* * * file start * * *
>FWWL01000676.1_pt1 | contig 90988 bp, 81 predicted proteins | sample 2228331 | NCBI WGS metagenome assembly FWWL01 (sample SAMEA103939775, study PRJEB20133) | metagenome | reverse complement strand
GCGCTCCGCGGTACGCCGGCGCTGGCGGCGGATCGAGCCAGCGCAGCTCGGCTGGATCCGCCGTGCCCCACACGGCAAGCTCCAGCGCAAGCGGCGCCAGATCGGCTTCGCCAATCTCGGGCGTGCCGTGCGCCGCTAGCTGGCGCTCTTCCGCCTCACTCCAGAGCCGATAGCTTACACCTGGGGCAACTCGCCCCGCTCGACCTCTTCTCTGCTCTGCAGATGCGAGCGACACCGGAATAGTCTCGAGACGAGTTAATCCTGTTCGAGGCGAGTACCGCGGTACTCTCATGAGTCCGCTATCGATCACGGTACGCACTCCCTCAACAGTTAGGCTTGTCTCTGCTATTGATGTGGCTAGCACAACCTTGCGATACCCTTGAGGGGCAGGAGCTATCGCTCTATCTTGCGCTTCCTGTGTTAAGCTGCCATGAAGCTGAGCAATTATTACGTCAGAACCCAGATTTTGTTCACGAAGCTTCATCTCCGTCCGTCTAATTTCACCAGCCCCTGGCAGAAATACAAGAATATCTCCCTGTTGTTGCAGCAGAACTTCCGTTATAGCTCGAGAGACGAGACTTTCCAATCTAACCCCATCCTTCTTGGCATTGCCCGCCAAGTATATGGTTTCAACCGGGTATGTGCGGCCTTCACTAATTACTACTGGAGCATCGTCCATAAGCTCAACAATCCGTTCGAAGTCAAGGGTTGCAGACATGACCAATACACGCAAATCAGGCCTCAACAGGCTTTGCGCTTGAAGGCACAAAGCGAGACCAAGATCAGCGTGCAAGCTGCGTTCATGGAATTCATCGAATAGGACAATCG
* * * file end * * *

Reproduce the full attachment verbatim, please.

>FWWL01000676.1_pt1 | contig 90988 bp, 81 predicted proteins | sample 2228331 | NCBI WGS metagenome assembly FWWL01 (sample SAMEA103939775, study PRJEB20133) | metagenome | reverse complement strand
GCGCTCCGCGGTACGCCGGCGCTGGCGGCGGATCGAGCCAGCGCAGCTCGGCTGGATCCGCCGTGCCCCACACGGCAAGCTCCAGCGCAAGCGGCGCCAGATCGGCTTCGCCAATCTCGGGCGTGCCGTGCGCCGCTAGCTGGCGCTCTTCCGCCTCACTCCAGAGCCGATAGCTTACACCTGGGGCAACTCGCCCCGCTCGACCTCTTCTCTGCTCTGCAGATGCGAGCGACACCGGAATAGTCTCGAGACGAGTTAATCCTGTTCGAGGCGAGTACCGCGGTACTCTCATGAGTCCGCTATCGATCACGGTACGCACTCCCTCAACAGTTAGGCTTGTCTCTGCTATTGATGTGGCTAGCACAACCTTGCGATACCCTTGAGGGGCAGGAGCTATCGCTCTATCTTGCGCTTCCTGTGTTAAGCTGCCATGAAGCTGAGCAATTATTACGTCAGAACCCAGATTTTGTTCACGAAGCTTCATCTCCGTCCGTCTAATTTCACCAGCCCCTGGCAGAAATACAAGAATATCTCCCTGTTGTTGCAGCAGAACTTCCGTTATAGCTCGAGAGACGAGACTTTCCAATCTAACCCCATCCTTCTTGGCATTGCCCGCCAAGTATATGGTTTCAACCGGGTATGTGCGGCCTTCACTAATTACTACTGGAGCATCGTCCATAAGCTCAACAATCCGTTCGAAGTCAAGGGTTGCAGACATGACCAATACACGCAAATCAGGCCTCAACAGGCTTTGCGCTTGAAGGCACAAAGCGAGACCAAGATCAGCGTGCAAGCTGCGTTCATGGAATTCATCGAATAGGACAATCG